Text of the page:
Even though lululemon athletica (NASDAQ:LULU) stock declined about 4% after reporting fiscal first-quarter earnings, shares have recovered and continue to trade near 52-week highs amid a global recession with record levels of unemployment and uncertainty in the U.S. around containment of the COVID-19 outbreak.

Given the company's products are highly discretionary luxury items, could it have some difficulty resuming pre-recession growth levels?

Outside of a Lululemon store

Image source: Lululemon.com.

The company's recent earnings report showed e-commerce strength

Lululemon reported a first-quarter revenue decline of 17% as a result of the pandemic and subsequent store closures. Earnings per share of $0.22 missed analyst expectations of $0.27, and revenue also came in at $652 million, below estimates of $696 million.

Its strong e-commerce revenue, which increased 68% year over year in the quarter, was not enough to offset the decrease from store closures. The activewear retailer did not report comparable-store sales for the quarter, but Lululemon's business was strong prior to COVID-19 with total comps growing around 20% through early March.

Will growth resume as stores reopen?

Lululemon has reopened 300 global stores since mid-May. CFO Meghan Frank said on the earnings call, "We are very pleased with the response received from our guests in areas where our stores are open. In China, where our stores have been up and running the longest, we've seen store comps increase approximately 20% in most recent weeks." She also commented on North America exceeding expectations. The company sees total revenue in the second quarter decreasing in the high-single-digit range, gradually picking up to a high-single-digit increase in the fourth quarter. While management is optimistic, it isn't providing specific guidance for the second quarter or full fiscal year.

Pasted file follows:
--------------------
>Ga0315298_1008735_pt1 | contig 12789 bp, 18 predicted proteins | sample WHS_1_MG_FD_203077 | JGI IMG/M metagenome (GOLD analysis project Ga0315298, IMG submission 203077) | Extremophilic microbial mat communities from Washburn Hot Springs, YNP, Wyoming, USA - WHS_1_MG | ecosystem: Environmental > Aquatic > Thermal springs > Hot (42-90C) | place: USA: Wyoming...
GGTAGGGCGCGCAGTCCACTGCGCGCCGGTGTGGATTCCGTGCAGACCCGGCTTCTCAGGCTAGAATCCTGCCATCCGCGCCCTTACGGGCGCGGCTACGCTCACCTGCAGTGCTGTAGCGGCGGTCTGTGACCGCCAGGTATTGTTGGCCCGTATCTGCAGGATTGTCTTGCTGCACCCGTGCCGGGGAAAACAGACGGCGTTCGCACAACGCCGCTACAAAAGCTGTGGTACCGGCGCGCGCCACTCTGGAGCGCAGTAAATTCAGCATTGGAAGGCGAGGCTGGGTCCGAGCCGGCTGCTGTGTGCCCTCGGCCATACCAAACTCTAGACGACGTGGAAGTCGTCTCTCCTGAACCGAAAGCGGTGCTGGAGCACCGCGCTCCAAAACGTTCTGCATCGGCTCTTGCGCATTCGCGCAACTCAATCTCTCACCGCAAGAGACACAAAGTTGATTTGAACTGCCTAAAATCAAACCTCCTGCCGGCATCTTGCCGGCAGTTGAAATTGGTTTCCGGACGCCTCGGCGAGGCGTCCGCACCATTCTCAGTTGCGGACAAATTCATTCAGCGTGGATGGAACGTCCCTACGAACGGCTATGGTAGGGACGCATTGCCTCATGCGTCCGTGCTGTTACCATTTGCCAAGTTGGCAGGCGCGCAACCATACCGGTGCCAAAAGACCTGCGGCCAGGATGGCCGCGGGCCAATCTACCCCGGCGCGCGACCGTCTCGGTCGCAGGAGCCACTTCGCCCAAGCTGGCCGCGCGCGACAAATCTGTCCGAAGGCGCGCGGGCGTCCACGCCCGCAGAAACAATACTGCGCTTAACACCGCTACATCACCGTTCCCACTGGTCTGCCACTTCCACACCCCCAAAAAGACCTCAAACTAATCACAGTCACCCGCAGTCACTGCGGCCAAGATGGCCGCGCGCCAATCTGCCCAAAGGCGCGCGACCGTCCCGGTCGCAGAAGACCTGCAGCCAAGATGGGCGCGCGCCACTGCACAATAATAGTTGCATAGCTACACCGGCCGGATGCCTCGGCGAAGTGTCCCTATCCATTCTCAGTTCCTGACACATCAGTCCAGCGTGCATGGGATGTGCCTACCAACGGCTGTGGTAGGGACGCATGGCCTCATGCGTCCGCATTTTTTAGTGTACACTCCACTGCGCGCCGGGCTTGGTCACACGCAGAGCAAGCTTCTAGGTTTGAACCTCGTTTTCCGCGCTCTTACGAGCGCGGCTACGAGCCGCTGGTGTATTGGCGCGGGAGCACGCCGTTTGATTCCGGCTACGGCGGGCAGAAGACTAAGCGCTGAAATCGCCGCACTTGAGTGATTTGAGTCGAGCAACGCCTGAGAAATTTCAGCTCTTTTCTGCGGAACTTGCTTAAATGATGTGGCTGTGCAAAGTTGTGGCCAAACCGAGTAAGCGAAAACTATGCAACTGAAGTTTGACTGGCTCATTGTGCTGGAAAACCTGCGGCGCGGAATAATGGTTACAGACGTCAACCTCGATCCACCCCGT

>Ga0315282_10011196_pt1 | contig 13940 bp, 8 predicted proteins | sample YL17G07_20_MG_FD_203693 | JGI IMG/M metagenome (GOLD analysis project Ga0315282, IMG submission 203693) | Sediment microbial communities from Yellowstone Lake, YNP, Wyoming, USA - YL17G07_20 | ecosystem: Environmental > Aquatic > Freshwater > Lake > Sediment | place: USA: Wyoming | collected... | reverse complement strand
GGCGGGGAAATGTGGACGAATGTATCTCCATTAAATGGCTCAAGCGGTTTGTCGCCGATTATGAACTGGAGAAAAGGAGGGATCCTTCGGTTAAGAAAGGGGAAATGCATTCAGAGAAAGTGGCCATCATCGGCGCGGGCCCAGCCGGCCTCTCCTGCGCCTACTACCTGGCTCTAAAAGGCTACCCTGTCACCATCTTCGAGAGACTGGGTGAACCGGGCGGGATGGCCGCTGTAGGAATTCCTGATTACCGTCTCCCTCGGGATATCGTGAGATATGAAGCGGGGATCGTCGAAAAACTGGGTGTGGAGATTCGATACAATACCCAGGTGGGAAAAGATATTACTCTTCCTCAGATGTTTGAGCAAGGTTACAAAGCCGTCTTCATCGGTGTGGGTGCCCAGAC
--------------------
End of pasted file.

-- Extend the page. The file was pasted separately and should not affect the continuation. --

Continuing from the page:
The retailer is sticking to its previously announced areas of focus to drive revenue. CEO Calvin McDonald reiterated Lululemon's three key growth strategies: double men's, double digital, and quadruple international by the end of 2023.

Shoppers increasingly favor comfortable, casual clothing, and the growth of athleisure apparel will continue to boost Lululemon's revenue. The global athleisure market is projected to grow 6.7% annually through 2026, to reach $257.1 billion. With millions more people working from home, Lululemon should see additional demand for yoga and lounge wear. The company announced it is launching three new pant styles, which boast Lululemon's popular fit and technical fabric, for out-of-studio use in the summer.

While the company will likely see results improve as stores reopen, consumers may remain cautious given the recession and uncertainty around COVID-19. Unemployment is high, and a recent increase in new COVID-19 is likely to hurt consumer confidence -- not ideal for a retailer like Lululemon that sells luxury clothing and accessories.

Lululemon's financial position is good, but its valuation is lofty

The company's balance sheet is fairly strong, as it ended the latest quarter with $1.2 billion in liquidity. The company also announced plans to cut back on its planned capital expenditures, but it will still invest in digital and fulfillment projects. Frank is also confident that Lululemon would not have to mark down much of its inventory because of the "relatively high percentage of core product, about 40% overall, that has a shelf life beyond the current season and with limited markdown risk."

Overall, while Lululemon has navigated the choppy environment fairly well, the ongoing uncertainty in the global economy could hold back its growth for the rest of the year if not longer. Consumers are more likely to favor lower-priced and discount products until there is more stability around the world. Trading at a forward price-to-earnings multiple of 64, Lululemon stock is too pricey in the current market.